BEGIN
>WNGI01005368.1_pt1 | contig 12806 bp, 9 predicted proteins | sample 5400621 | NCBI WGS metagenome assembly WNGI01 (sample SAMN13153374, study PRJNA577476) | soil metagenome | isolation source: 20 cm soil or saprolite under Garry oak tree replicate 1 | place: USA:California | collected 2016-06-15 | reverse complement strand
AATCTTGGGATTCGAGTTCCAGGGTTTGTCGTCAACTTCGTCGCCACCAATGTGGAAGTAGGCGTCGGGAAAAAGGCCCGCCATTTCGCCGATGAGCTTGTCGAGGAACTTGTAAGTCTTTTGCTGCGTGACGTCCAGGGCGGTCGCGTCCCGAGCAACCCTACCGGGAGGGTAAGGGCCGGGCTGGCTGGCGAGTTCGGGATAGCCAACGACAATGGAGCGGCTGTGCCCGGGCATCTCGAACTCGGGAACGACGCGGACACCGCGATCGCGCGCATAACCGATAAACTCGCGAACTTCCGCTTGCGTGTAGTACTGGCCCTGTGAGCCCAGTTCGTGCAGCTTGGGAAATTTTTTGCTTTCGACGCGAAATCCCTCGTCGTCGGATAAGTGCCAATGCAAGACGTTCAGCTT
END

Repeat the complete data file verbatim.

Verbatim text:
>WNGI01005368.1_pt1 | contig 12806 bp, 9 predicted proteins | sample 5400621 | NCBI WGS metagenome assembly WNGI01 (sample SAMN13153374, study PRJNA577476) | soil metagenome | isolation source: 20 cm soil or saprolite under Garry oak tree replicate 1 | place: USA:California | collected 2016-06-15 | reverse complement strand
AATCTTGGGATTCGAGTTCCAGGGTTTGTCGTCAACTTCGTCGCCACCAATGTGGAAGTAGGCGTCGGGAAAAAGGCCCGCCATTTCGCCGATGAGCTTGTCGAGGAACTTGTAAGTCTTTTGCTGCGTGACGTCCAGGGCGGTCGCGTCCCGAGCAACCCTACCGGGAGGGTAAGGGCCGGGCTGGCTGGCGAGTTCGGGATAGCCAACGACAATGGAGCGGCTGTGCCCGGGCATCTCGAACTCGGGAACGACGCGGACACCGCGATCGCGCGCATAACCGATAAACTCGCGAACTTCCGCTTGCGTGTAGTACTGGCCCTGTGAGCCCAGTTCGTGCAGCTTGGGAAATTTTTTGCTTTCGACGCGAAATCCCTCGTCGTCGGATAAGTGCCAATGCAAGACGTTCAGCTT